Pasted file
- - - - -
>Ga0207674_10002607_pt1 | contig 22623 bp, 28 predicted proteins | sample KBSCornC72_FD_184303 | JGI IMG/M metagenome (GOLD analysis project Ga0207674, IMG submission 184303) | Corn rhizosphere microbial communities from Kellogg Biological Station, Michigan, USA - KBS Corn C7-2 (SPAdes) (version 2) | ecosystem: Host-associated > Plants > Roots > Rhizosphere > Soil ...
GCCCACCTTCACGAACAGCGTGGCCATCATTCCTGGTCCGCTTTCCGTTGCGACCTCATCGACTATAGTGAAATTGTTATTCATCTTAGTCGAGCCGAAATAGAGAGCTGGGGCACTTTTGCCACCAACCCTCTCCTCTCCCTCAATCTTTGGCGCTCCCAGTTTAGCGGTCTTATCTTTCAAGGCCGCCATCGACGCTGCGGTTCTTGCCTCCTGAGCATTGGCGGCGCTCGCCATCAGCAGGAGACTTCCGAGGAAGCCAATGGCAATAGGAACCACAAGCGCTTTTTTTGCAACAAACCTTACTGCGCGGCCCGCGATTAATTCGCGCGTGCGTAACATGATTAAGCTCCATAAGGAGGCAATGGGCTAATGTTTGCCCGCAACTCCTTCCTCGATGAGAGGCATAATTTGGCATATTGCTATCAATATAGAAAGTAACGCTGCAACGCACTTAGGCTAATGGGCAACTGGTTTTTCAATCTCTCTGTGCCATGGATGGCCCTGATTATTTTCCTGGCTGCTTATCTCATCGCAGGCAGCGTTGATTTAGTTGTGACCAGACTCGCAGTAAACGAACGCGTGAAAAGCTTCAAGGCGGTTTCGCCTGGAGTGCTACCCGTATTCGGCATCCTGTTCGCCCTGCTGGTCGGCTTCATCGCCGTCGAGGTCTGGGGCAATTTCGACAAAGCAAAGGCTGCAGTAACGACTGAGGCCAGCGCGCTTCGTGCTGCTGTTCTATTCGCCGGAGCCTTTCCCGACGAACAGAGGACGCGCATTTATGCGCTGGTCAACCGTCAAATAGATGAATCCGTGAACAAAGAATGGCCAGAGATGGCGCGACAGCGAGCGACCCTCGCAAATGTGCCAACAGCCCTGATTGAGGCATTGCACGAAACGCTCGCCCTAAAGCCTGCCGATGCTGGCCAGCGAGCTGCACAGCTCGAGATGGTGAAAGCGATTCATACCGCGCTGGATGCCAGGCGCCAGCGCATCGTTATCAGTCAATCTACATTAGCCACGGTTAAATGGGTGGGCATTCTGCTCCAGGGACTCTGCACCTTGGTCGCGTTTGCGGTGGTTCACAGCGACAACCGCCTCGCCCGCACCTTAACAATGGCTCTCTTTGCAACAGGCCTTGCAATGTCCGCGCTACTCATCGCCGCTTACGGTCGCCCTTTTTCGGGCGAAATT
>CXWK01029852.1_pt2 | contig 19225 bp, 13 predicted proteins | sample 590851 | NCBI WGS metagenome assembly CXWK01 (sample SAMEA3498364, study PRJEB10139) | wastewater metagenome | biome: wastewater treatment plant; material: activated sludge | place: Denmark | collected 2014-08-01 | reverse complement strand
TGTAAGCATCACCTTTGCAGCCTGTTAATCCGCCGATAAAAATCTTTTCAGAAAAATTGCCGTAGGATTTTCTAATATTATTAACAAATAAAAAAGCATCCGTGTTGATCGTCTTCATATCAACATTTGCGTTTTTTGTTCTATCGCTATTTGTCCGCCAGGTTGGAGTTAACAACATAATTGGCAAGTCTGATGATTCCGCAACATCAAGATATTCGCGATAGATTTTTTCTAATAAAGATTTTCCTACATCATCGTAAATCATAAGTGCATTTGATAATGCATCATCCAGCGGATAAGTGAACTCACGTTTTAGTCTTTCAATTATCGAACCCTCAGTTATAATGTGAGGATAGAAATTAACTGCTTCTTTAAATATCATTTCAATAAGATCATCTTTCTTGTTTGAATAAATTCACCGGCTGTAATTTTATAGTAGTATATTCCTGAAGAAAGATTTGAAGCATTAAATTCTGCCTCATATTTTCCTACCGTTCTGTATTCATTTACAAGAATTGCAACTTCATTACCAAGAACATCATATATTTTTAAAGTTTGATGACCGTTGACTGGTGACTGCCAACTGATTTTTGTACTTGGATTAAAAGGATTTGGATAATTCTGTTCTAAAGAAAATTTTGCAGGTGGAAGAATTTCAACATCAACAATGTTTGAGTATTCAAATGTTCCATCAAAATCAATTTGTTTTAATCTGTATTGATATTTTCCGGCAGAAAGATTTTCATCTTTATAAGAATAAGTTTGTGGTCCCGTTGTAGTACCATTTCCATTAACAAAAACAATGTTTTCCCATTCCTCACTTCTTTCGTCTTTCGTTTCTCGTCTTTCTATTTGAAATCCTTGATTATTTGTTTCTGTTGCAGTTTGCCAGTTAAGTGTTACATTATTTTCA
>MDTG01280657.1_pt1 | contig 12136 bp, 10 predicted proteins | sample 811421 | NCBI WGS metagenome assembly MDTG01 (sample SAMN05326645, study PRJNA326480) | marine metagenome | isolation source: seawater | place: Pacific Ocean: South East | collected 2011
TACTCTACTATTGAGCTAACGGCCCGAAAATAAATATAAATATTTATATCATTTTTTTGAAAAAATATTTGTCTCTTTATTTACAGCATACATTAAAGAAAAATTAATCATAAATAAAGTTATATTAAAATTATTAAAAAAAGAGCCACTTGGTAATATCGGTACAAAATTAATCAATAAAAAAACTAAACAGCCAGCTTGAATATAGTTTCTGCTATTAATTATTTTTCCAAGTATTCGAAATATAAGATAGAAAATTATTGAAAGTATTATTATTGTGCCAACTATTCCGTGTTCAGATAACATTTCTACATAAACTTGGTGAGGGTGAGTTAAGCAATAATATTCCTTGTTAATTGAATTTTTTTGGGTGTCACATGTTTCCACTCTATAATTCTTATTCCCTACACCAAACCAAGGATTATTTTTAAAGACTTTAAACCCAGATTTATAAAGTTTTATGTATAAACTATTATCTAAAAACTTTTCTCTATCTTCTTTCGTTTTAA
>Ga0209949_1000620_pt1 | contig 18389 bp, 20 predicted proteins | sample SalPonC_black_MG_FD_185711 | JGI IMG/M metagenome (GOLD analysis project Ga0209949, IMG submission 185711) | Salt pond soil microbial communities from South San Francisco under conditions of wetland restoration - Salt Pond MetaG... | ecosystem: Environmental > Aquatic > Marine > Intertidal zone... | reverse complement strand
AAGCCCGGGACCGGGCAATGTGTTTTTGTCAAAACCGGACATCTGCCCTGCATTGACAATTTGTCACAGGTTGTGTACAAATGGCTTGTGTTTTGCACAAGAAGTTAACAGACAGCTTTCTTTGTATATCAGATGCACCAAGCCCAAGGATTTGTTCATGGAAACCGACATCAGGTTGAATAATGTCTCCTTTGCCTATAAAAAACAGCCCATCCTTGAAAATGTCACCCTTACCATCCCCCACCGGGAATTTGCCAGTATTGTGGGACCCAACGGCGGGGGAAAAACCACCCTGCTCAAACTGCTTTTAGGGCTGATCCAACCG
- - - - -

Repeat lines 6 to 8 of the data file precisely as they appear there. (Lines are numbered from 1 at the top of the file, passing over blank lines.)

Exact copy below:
TACTCTACTATTGAGCTAACGGCCCGAAAATAAATATAAATATTTATATCATTTTTTTGAAAAAATATTTGTCTCTTTATTTACAGCATACATTAAAGAAAAATTAATCATAAATAAAGTTATATTAAAATTATTAAAAAAAGAGCCACTTGGTAATATCGGTACAAAATTAATCAATAAAAAAACTAAACAGCCAGCTTGAATATAGTTTCTGCTATTAATTATTTTTCCAAGTATTCGAAATATAAGATAGAAAATTATTGAAAGTATTATTATTGTGCCAACTATTCCGTGTTCAGATAACATTTCTACATAAACTTGGTGAGGGTGAGTTAAGCAATAATATTCCTTGTTAATTGAATTTTTTTGGGTGTCACATGTTTCCACTCTATAATTCTTATTCCCTACACCAAACCAAGGATTATTTTTAAAGACTTTAAACCCAGATTTATAAAGTTTTATGTATAAACTATTATCTAAAAACTTTTCTCTATCTTCTTTCGTTTTAA
>Ga0209949_1000620_pt1 | contig 18389 bp, 20 predicted proteins | sample SalPonC_black_MG_FD_185711 | JGI IMG/M metagenome (GOLD analysis project Ga0209949, IMG submission 185711) | Salt pond soil microbial communities from South San Francisco under conditions of wetland restoration - Salt Pond MetaG... | ecosystem: Environmental > Aquatic > Marine > Intertidal zone... | reverse complement strand
AAGCCCGGGACCGGGCAATGTGTTTTTGTCAAAACCGGACATCTGCCCTGCATTGACAATTTGTCACAGGTTGTGTACAAATGGCTTGTGTTTTGCACAAGAAGTTAACAGACAGCTTTCTTTGTATATCAGATGCACCAAGCCCAAGGATTTGTTCATGGAAACCGACATCAGGTTGAATAATGTCTCCTTTGCCTATAAAAAACAGCCCATCCTTGAAAATGTCACCCTTACCATCCCCCACCGGGAATTTGCCAGTATTGTGGGACCCAACGGCGGGGGAAAAACCACCCTGCTCAAACTGCTTTTAGGGCTGATCCAACCG